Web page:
New Fenders for Bumblebee

New Fenders for Bumblebee

The existing fenders on Bumblebee were mostly polypropylene and had been battered and squashed to the point that their capacity to do any ‘fending’ was much reduced. So, and in keeping with our drive to reduce our use of plastics, several large coils of manila rope were ordered and a new set of side fenders have now been made, together with a large button fender of an unusual design.

Having first made a set of narrow fenders (using repeated crown knotting) I moved on to some more interesting types.

Ring Fenders

The ring fenders are made from a core of rope or ‘cheese’ which is coiled tightly using a jig. This is held together using temporary bindings. Then ringbolt hitches are used around the ring, with a lanyard knot at the top for attaching the finished fender. The first example here uses 12mm manila for the core and 10mm manila for the hitching; this makes a very robust and firm fender. The second has a core of scrap nylon mooring rope with the same 10mm hitching which makes it look very smart – although it is a much softer fender because of the nylon core.

Button Bow Fender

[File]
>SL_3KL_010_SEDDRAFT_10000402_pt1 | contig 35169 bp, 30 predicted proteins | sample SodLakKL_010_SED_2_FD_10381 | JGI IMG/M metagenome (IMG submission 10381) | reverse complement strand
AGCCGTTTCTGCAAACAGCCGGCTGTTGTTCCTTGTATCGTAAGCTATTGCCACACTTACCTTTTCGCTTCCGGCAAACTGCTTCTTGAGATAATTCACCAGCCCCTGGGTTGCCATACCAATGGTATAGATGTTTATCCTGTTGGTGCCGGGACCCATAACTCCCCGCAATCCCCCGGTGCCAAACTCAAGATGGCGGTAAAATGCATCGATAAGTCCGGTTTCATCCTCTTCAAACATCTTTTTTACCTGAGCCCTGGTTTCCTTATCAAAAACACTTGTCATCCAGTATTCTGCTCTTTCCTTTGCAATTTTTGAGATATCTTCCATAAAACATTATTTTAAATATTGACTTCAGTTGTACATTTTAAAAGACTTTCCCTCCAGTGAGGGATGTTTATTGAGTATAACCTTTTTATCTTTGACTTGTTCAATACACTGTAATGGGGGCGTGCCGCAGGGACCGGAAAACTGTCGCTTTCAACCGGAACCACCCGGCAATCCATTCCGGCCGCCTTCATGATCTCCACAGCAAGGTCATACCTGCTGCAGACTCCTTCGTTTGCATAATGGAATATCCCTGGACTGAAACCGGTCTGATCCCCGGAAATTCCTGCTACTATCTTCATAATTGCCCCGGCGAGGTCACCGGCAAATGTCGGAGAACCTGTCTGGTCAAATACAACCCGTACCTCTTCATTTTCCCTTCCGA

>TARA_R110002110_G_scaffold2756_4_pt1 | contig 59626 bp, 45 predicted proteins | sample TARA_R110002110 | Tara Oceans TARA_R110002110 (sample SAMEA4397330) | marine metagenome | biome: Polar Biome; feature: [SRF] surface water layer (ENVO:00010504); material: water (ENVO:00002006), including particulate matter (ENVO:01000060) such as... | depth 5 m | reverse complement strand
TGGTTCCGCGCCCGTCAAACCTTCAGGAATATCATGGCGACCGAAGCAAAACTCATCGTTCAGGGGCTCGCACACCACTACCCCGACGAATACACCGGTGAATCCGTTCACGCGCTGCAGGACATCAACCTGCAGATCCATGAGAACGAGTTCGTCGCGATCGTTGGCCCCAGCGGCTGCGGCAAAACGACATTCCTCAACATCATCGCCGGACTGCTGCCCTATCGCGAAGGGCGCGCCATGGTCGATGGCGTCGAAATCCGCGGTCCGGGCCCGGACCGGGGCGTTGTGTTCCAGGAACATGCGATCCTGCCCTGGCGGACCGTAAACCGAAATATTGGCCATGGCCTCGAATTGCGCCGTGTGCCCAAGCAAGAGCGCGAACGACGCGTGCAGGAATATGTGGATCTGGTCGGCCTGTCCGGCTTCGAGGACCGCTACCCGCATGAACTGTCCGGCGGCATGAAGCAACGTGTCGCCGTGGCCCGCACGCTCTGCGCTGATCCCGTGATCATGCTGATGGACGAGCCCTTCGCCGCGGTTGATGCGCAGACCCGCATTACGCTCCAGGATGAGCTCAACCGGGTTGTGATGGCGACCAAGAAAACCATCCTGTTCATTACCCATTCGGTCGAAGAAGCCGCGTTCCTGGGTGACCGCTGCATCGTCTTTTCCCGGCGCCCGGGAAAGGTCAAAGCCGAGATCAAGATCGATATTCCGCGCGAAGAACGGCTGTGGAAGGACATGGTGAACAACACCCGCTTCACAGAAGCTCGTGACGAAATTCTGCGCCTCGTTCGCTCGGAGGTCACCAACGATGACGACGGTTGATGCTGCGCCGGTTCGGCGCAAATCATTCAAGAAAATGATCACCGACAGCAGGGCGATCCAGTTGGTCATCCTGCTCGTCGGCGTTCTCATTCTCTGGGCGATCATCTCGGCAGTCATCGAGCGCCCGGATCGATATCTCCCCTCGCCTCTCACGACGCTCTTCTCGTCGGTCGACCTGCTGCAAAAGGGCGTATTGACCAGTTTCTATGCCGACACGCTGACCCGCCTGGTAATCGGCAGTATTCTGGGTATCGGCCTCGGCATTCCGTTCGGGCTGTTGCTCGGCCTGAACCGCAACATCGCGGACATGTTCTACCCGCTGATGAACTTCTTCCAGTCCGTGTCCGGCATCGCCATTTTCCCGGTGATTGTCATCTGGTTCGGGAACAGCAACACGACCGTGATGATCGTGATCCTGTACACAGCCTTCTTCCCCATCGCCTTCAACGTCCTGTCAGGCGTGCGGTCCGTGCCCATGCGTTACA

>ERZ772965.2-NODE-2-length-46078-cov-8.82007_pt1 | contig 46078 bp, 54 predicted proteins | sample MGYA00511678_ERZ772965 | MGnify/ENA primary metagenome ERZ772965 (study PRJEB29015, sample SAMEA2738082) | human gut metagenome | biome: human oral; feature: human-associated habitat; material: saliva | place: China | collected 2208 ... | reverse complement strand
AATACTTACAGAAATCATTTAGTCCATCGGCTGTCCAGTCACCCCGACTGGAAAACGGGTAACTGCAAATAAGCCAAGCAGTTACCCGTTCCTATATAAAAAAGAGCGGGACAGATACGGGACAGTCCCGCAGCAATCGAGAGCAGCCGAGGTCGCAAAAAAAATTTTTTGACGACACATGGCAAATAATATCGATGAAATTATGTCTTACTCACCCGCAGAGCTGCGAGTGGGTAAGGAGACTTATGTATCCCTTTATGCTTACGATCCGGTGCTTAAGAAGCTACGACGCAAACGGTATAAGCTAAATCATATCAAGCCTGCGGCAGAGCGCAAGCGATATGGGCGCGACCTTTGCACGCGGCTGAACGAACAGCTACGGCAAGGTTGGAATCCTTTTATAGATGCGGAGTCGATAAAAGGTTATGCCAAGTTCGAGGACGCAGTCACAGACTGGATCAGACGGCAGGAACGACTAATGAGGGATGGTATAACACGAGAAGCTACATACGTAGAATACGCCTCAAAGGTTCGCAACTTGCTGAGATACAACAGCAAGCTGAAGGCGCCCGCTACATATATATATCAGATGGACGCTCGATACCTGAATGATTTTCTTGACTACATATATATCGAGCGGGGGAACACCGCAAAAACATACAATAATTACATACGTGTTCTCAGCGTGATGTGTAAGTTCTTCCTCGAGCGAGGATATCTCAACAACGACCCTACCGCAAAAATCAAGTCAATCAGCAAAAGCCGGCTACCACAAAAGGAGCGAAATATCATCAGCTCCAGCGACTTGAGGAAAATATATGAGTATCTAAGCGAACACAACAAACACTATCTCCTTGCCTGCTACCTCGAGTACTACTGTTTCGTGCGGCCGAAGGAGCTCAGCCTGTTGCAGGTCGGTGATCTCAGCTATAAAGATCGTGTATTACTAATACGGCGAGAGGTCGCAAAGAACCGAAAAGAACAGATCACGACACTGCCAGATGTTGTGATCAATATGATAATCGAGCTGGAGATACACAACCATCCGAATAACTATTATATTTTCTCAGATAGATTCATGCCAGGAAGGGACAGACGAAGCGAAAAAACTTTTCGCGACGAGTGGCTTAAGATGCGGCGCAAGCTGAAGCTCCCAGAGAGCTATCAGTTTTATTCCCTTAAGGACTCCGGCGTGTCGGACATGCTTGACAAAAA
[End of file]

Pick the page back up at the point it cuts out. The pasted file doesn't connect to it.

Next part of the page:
Now on to the big one. Bumblebee has a solid rubber bow fender which, while very robust, means that any over-enthusiastic ‘nudges’ of quaysides or lock gates can lead to things falling off the walls. So an additional, more ‘forgiving’ fender to be attached in addition seemed like a good idea. Working from a design in Colin Jones’ Fender Book (available from the Canal Bookshop) I built a core of rubber garden hose which was sandwiched between two thin cheeses of 12mm manila. Scraps of hemp rope were used to pad around the chain which runs through the middle of the core. The sections of the core and then the core as a whole were bound tight with nylon cord using packers’ knots.

Rather than using the more common ‘hitching’ method of covering the core, I made a woven 10mm manila covering. The ‘warps’ were run through the central hole in the core and left slack to allow the ‘wefts’ to be woven from top and bottom around the whole core. This used 30m of rope, which was heaved tight and hammered into place before being tucked in and trimmed.

Finally, the ends of the warps were brought together through the (now very tight) central hole and tied off into a nice star knot. The resulting fender is very good-looking and now just needs two rope slings to attach it via the chains to the bow of the boat.

Patrick Carmichael

Experiments in stained glass and other media.